In Bad Bunny’s video there are many examples of people being displaced after living in a location for 20 years with little to no increase in the cost of rent. These people are no longer able to afford the rent for the same property though after the investor increases the price of rent to help cover the cost of renovating the building. This is a perfect example of gentrification. Gentrification happens when people are pushed out of a neighborhood because the rising costs associated with living in that neighborhood go up, and they can no longer afford to live there.

Montreal is currently dealing with a gentrification problem as well, much like other major cities in North America including New York, Chicago, L.A. and San Francisco. Rich investors in Montreal are buying up properties in poorer neighborhoods and then renovating the properties and evicting the tenants in order to sell the rental properties as condos. This led Montreal to create a condo conversion moratorium to slow the effect of gentrification on Montreal neighborhoods. Many investors that are a part of the French and English elite in Montreal discovered a loophole though that allowed them to convert the rental properties into undivided condos thereby bypassing the current condo conversion moratorium. 

When I lived in Montreal I went to Concordia university and studied Urban Planning. One of my upper division classes did a research study of a particular neighborhood in Montreal that required us to track down lists from government databases in order to see which buildings had undergone the undivided condo conversion process (a legal loophole) and then compare that information over time so that we could see a true picture of how the loophole was leading to the gentrification of the neighborhood. Our research had never been done before and was later published by our professor, was cited by the local news and was even mentioned by the Urban Planner of Montreal himself when publicly speaking about the problem of gentrification.

When people hear the stories like the ones mentioned in Bad Bunny’s video, it is natural for them to blame the real estate investors from outside of Puerto Rico who are looking for investments that will bring them a return on their money. You must put these stories into perspective though because these stories of displacement by gentrification don’t fully explain the conditions of many of these neighborhoods. In comparison to other major cities across the world undergoing gentrification many of the neighborhoods that native Puerto Ricans live in are in a state of disrepair. Some of the buildings have not been renovated in 20 years and are either aesthetically unpleasant or unsafe for people to live in. These locations are what social scientists would call “slums” and the landlords – most of whom are Puerto Rican – are what social scientists would call slumlords. 

Many of these slumlords have been making deals with local politicians and been involved in less than ethical practices for years without any recourse available to the residents. Not all Puerto Ricans are considered equal by these slum lords and the different mafia like families who control the slums and social housing of Puerto Rico already operate outside of the law. How do we address the slum problem and how do we take the power away from slumlord elites who use their position of power to take advantage of their tenants? That is not a simple problem to solve.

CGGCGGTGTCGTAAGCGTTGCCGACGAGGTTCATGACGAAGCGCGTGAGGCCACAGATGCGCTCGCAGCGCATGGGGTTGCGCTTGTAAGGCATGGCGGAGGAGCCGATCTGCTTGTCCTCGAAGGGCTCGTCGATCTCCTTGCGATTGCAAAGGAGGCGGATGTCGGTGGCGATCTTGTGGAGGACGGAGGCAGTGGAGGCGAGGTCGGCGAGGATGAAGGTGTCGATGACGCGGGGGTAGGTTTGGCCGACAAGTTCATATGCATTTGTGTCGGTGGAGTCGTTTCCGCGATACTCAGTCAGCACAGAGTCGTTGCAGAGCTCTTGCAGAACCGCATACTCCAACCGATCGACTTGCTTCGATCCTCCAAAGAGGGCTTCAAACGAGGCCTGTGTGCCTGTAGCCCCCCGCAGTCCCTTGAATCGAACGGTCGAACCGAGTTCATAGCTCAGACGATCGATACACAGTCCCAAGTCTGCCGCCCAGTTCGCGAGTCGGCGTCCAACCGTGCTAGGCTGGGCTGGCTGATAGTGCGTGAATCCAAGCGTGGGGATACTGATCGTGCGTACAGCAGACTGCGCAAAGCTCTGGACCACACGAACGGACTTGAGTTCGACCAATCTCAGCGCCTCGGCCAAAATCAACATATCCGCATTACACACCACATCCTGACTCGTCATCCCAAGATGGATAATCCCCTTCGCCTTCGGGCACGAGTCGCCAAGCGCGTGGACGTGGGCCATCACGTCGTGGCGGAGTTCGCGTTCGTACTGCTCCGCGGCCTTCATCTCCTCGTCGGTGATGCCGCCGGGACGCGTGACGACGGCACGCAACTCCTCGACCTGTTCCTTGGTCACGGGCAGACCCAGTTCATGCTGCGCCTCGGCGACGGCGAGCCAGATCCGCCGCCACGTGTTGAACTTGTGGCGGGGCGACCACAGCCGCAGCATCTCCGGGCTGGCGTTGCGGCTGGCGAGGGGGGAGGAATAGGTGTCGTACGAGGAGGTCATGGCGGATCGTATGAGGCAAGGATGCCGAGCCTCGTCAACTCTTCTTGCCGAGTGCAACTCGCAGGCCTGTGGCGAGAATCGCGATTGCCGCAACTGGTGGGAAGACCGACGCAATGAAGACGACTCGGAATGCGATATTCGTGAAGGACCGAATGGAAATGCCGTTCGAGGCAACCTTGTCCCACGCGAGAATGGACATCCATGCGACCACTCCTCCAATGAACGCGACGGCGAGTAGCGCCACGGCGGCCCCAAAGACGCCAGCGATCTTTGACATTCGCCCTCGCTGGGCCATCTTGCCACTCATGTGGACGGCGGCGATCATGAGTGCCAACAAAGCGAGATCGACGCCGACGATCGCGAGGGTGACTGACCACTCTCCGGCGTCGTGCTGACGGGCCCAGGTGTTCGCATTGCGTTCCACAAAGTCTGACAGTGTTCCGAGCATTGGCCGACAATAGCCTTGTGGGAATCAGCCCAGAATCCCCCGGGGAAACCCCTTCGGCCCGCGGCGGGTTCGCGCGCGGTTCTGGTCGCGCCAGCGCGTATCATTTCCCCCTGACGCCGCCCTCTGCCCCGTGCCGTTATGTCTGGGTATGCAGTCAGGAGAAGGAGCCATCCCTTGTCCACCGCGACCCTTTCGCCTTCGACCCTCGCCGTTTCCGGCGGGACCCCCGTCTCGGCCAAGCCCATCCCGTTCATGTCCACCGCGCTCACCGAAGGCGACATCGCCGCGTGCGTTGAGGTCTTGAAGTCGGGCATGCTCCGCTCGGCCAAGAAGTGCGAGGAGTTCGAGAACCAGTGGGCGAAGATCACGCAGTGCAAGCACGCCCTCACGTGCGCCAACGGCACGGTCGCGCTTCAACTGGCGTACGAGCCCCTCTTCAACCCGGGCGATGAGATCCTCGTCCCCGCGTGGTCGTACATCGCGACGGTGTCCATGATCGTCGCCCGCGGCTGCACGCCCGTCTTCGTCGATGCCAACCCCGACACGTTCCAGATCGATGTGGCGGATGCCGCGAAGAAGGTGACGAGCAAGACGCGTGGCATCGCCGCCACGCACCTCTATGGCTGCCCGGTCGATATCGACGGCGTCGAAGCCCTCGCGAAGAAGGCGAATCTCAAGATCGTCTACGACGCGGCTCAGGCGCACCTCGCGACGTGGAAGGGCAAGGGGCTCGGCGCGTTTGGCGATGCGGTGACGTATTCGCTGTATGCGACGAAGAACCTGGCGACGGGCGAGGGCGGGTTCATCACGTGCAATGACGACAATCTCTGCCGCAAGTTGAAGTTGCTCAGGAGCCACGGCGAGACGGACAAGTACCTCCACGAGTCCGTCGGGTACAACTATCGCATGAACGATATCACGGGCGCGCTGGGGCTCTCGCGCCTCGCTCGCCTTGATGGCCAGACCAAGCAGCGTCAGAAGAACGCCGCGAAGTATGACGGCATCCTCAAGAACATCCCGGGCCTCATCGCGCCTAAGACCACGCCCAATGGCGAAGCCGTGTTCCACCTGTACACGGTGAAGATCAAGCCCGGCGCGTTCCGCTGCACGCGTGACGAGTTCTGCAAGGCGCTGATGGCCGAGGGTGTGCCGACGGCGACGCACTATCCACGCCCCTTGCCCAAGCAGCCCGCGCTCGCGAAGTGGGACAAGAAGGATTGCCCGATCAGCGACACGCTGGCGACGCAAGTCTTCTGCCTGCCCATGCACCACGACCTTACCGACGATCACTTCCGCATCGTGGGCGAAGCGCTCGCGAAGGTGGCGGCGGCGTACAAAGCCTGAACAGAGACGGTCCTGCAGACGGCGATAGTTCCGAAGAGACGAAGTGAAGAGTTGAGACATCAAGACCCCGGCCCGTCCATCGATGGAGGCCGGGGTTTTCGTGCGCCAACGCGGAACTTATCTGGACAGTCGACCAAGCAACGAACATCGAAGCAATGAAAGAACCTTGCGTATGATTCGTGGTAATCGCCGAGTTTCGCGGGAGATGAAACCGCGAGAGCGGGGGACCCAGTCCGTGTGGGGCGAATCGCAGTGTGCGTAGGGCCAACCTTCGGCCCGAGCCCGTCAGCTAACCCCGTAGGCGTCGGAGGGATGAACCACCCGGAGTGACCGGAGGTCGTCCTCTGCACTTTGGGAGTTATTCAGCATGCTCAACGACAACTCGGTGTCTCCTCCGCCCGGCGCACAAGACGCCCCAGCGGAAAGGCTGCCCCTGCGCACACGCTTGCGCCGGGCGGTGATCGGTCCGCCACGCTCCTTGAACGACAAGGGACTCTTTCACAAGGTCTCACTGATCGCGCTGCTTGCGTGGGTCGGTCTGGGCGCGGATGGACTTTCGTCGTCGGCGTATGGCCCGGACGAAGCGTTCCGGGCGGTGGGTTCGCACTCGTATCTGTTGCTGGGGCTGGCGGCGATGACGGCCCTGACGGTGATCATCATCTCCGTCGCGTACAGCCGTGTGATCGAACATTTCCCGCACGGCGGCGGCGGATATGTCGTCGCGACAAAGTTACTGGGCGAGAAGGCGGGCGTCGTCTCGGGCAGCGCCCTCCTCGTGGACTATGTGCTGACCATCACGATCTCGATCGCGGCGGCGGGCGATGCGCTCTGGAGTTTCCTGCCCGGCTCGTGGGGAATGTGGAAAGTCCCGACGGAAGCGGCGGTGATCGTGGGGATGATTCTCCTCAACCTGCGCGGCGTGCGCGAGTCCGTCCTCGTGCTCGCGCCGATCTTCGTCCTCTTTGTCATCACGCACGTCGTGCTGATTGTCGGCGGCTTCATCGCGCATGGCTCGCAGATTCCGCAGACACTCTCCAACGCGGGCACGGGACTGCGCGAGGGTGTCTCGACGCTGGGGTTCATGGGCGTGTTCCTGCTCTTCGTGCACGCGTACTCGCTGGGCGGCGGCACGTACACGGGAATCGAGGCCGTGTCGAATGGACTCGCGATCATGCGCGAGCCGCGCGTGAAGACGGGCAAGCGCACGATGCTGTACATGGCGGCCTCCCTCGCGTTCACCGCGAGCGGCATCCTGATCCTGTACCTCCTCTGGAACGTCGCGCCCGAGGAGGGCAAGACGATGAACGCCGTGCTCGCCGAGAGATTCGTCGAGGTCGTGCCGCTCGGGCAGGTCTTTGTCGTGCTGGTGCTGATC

Act 60 is legislation that is meant to solve the economic problem associated with a trade deficit and a declining population. Act 60 is not just for people outside of Puerto Rico, but is for native Puerto Ricans as well. I have met people at industry conventions who left the island after Maria but were able to return because they could move their business back to the island and save on taxes due to Act 60. These were native born Puerto Ricans returning to the island to help export their services to businesses outside of Puerto Rico which inevitably aids in fixing the trade deficit problem on the island.

Act 60 does not address the gentrification problem, but just like when the population of Detroit collapsed, gentrification is only a minor issue in comparison to the trade deficit and population collapse problem. In his book The Divided City: Poverty and Prosperity in Urban America Allan Mallach writes “Perhaps the greatest disparity between the rhetoric of gentrification and the reality of it is on the ground in Detroit.” Today, this same statement could also be said of Puerto Rico.

The population decline due to three natural disasters and a trade deficit, has left the island with little money to pay for social services like public housing. Not only that, but basic services that you might expect in any first world country like recycling or animal control don’t even exist currently in Puerto Rico because the government can no longer afford them. The power company Luma is under government investigation for corruption because a small storm can cause the power to go out all over the city for hours or days, and flooding can occur in some areas during storms because the infrastructure is not in place for proper drainage. Plus, anyone who has spent any amount of time driving around Puerto Rico will tell you that potholes are a way of life. You just have to learn how to live with them.